pavel-durov

Until yesterday, Pavel Durov was the boyish founder and CEO of Vkontakte, the dominant Russian social network, which has nearly ten times the number of users Facebook does in that country. He’s ostentatious – he once folded up paper airplanes made of money and threw them from Vkontakte office windows. He’s controversial – he’s been accused of embezzlement, and of running over a traffic cop’s foot and fleeing the scene, and had his offices and residence searched. Yesterday, he was ousted as CEO. And now, apparently, he’s in exile.

Today, Durov announced he has fled Russia, citing security concerns after resisting pressure from the Kremlin to share user information from the Vkontakte network. In his public statements he has said that, in particular, the Kremlin had tried to force him to turn over information about Ukrainian citizens and anti-corruption activists in Russia.

All of which goes a long way to bolster the vogue perception of Putin’s Russia as an enemy of free expression and of internet privacy, the President’s televised assurances last week to Edward Snowden notwithstanding.

Durov told Techcrunch today: “I’m afraid there is no going back, not after I publicly refused to cooperate with the authorities. They can’t stand me.”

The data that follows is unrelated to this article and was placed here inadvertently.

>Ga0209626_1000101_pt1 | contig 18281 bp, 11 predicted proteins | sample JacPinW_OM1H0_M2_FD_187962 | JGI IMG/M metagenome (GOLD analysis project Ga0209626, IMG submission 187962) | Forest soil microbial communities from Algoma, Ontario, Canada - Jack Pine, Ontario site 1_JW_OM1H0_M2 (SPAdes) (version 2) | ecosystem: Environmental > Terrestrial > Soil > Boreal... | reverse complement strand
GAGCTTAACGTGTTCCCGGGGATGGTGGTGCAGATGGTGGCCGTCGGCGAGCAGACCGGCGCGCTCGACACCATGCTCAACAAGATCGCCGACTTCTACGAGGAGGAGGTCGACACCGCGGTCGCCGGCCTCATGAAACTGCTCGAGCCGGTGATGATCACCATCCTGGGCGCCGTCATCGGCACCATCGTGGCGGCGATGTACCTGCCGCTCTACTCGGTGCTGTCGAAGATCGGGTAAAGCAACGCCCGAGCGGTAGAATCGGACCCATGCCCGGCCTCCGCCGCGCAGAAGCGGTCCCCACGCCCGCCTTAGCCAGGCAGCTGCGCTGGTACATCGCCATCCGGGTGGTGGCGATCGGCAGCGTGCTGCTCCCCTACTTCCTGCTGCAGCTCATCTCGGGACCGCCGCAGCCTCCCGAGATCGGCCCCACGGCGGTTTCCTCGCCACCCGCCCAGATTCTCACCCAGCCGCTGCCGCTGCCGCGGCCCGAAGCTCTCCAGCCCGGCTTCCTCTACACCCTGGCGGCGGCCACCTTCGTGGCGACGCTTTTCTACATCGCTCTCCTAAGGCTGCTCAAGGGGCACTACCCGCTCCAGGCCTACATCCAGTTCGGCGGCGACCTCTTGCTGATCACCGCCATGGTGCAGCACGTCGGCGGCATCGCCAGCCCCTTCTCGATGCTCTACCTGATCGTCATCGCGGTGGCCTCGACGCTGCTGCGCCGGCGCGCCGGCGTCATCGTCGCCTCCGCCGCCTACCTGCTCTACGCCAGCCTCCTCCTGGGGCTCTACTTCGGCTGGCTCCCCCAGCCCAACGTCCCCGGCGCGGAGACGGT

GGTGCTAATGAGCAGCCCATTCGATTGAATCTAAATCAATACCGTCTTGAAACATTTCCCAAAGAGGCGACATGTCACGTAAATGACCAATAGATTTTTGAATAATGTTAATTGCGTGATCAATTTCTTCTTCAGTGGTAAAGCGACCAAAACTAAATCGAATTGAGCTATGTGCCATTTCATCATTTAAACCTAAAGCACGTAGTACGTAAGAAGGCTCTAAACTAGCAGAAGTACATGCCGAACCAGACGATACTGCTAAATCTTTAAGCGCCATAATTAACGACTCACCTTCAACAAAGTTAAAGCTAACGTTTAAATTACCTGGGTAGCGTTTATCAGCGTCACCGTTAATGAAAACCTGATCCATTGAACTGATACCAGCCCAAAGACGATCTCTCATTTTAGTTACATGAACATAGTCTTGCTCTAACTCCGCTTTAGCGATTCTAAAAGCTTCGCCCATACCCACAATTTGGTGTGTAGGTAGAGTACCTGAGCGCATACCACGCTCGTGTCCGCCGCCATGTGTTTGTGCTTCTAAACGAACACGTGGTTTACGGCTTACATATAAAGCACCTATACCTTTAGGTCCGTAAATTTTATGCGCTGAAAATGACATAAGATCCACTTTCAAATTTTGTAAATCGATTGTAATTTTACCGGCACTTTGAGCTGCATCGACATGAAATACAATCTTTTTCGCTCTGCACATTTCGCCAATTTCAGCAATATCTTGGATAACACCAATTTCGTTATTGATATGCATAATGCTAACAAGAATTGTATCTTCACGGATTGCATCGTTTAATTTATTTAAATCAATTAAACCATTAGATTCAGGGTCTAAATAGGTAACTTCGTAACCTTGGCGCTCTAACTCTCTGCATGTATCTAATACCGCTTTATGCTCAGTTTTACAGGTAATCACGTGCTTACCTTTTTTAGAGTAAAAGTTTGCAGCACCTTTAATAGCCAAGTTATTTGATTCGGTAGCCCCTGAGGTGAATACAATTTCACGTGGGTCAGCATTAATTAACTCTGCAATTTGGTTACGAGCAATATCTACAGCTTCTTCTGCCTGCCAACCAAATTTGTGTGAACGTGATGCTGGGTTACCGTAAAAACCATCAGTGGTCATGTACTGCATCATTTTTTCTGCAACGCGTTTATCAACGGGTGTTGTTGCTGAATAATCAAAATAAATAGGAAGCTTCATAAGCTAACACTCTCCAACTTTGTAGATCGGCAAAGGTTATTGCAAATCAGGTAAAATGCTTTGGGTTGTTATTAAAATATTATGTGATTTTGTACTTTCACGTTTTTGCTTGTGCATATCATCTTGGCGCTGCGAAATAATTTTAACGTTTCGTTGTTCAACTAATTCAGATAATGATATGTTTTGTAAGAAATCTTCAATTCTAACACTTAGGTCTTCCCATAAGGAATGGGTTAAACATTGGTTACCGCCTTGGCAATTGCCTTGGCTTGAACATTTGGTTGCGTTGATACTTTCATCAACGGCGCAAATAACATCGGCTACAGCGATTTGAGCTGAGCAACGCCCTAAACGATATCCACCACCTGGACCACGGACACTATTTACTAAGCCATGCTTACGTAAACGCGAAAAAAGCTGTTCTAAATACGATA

What complicates this narrative is that in January, Durov sold his 12 percent stake in Vkontakte directly to telecom giant Megafon’s CEO Ivan Tavrin. At that time he called Tavrin “my friend.”

When, in late March, Tavrin sold that stake to his business partner, Russia’s richest man and Vladimir Putin’s favorite philanthropist, Alisher Usmanov, Durov told Bloomberg that Usmanov’s Mail.ru was a “friendly shareholder interested in the development of VKontakte.”

The sale gave Mail.ru 52 percent ownership in Vkontakte, and thus control. Since that time, Umanov has publicly supported Durov against calls for his resignation by 48 percent shareholder United Capital Partners.

But in his comments today, Durov intimated that he was leaving behind a social network that was under “full control” of Kremlin-friendly forces. In doing so he seems to be betraying his former backer and “friend,” Usmanov.

It’s undeniable that Durov created a social media network that is used often as a platform for dissent (it’s also known for hosting an easily accessible pirated movie library.) And it’s entirely conceivable that the Kremlin has pressed Vkontakte in a bid to extent its control of dissent to the internet. What remains murky is why Durov has had a change of heart about Usmanov.

Is it because, now outside the reach of Russian security, he is finally coming clean? Or is he, meteoric business success that he is, pragmatically trying to distance himself from dubious former partners as he develops his next project: a secure, private messaging app?

[Image via WikiCommons]